Steve McIntyre Comments on Historical Temperature Adjustments

Steve McIntyre, the statistician than called into question much of the methodology behind the Mann Hockey Stick chart, has some observations on adjustments to US temperature records I discussed here and here.

Eli Rabett and Tamino have both advocated faith-based climate
science in respect to USHCN and GISS adjustments. They say that the
climate "professionals" know what they're doing; yes, there are
problems with siting and many sites do not meet even minimal compliance
standards, but, just as Mann's "professional" software was able to
extract a climate signal from the North American tree ring data, so
Hansen's software is able to "fix" the defects in the surface sites.
"Faith-based" because they do not believe that Hansen has any
obligation to provide anything other than a cursory description of his
software or, for that matter, the software itself. But if they are
working with data that includes known bad data, then critical
examination of the adjustment software becomes integral to the
integrity of the record - as there is obviously little integrity in
much of the raw data.

While acolytes may call these guys "professionals", the process of
data adjustment is really a matter of statistics and even accounting.
In these fields, Hansen and Mann are not "professionals" - Mann
admitted this to the NAS panel explaining that he was "not a
statistician". As someone who has read their works closely, I do not
regard any of these people as "professional". Much of their reluctance
to provide source code for their methodology arises, in my opinion,
because the methods are essentially trivial and they derive a certain
satisfaction out of making things appear more complicated than they
are, a little like the Wizard of Oz. And like the Wizard of Oz, they
are not necessarily bad men, just not very good wizards.

He goes on to investigate a specific example the "professionals" use
as a positive example, demonstrating they appear to have a Y2K error in
their algorithm.   This is difficult to do, because like Mann, government scientists maintaining a government temperature data base taken from government sites paid for with taxpayer funds refuse to release their methodology or algorithms for inspection.

In the case cited, the "professionals" also make adjustments that imply the site has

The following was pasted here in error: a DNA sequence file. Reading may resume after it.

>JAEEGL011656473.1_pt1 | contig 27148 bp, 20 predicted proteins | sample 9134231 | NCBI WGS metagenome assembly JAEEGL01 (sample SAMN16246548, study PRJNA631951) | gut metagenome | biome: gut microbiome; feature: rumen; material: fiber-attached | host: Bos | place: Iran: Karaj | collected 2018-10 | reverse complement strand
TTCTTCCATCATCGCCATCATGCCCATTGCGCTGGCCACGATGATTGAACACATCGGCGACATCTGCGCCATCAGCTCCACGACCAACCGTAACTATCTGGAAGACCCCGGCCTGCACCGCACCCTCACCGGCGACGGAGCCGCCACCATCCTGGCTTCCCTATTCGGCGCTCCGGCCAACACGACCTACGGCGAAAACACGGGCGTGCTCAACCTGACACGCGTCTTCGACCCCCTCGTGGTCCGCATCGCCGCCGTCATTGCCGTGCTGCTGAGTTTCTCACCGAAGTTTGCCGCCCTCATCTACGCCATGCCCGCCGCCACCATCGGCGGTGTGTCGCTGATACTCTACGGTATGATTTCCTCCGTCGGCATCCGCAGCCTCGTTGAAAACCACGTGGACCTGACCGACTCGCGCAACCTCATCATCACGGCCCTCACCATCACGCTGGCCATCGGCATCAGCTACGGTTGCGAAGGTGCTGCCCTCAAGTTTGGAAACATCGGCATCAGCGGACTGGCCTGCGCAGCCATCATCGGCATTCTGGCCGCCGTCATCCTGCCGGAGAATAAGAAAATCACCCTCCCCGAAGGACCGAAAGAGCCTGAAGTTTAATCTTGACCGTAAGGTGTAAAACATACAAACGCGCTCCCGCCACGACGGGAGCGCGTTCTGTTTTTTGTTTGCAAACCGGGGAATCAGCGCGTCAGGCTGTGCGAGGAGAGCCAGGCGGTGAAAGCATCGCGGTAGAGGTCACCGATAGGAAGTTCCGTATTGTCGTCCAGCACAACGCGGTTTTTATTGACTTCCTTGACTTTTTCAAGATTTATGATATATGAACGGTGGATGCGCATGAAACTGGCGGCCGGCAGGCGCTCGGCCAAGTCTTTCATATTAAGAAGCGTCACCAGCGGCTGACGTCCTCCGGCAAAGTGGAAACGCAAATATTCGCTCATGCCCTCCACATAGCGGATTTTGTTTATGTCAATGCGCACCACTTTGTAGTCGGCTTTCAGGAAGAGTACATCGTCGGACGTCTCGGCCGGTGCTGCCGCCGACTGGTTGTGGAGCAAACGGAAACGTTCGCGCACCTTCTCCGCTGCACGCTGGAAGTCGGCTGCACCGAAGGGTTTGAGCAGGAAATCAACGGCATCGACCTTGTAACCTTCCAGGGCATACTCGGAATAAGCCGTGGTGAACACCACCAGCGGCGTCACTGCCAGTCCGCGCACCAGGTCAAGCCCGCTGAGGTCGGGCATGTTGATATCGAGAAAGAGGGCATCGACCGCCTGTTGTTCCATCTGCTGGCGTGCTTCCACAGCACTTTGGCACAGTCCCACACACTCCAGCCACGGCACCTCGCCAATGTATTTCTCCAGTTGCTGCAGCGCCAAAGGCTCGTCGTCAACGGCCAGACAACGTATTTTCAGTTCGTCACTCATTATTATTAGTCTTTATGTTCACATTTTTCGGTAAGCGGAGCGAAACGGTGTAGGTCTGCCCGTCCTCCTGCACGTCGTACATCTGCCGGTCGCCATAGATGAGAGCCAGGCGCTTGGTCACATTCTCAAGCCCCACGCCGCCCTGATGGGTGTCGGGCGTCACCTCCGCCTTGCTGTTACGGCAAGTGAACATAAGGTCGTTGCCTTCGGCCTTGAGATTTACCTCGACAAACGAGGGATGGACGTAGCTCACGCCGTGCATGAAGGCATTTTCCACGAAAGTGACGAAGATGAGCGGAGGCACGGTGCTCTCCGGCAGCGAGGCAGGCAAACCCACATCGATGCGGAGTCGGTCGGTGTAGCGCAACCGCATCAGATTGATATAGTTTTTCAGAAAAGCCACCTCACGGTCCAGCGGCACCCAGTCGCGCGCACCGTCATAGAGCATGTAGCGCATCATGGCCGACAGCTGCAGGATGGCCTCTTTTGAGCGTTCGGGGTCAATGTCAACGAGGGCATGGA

decreasing urbanization over the last 100 years, something I am not
sure one can say about any site in the US except perhaps for a few
Colorado ghost towns.  The "experts" also fail to take the basic step of actually analyzing the site itself which, if visited, would reveal recently installed air conditioning unites venting hot air on the temperature instrument.   

A rebuttal, arguing that poor siting of temperature instruments is OK and does not affect the results is here.  I find rebuttals of this sort really distressing.  I studied physics for a while, before switching to engineering, and really small procedural mistakes in measurement could easily invalidate one's results.  I find it amazing that climate scientists seek to excuse massive mistakes in measurement.  I'm sorry, but in no other branch of science are results considered "settled" when the experimental noise is greater than the signal.  I would really, really, just for once, love to see a anthropogenic global warming promoter say "well, I don't think the siting will change the results, but you are right, we really need to go back and take another pass at correcting historical temperatures based on more detailed analysis of the individual sites."


  1. dearieme:

    I used to be a Global Warming sceptic. Now I'm a Global Warming cynic.

  2. Hank:

    RSS Feed - Science
    Published: Aug. 2, 2007 at 2:08 PM
    E-mail Story | Print Preview | License

    Math used in new climate change assessment
    SEATTLE, Aug. 2 (UPI) -- A team of U.S. scientists has used mathematics to assess the effect of natural solar variation on climate change.

    Charles Camp and Ka Kit Tung of the University of Washington's department of applied mathematics said that to accurately assess effects from human sources on the planet's climate, scientists must first be able to quantify the contribution of natural variation in solar irradiance to temperature changes.

    Camp and Tung said that while the existence of a long-term trend in solar output is controversial, its periodic change within an 11-year cycle has been measured by satellites.

    To assess how that oscillatory forcing affects climate on Earth, Camp and Tung compared the Earth's surface temperature measurements between years of solar maximum and years of solar minimum.

    They determined that times of high solar activity are on average 0.2 degrees Celsius warmer than times of low solar activity, and that there is a polar amplification of the warming.

    That finding is believed the first to document a statistically significant globally coherent temperature response to the solar cycle, the authors note.

    The research is reported in the current issue of the journal Geophysical Research Letters.

  3. dearieme:

    But if the surface temperature measurements are junk, Hank, then no theory/math model is worth anything, since there're no good data to compare it with.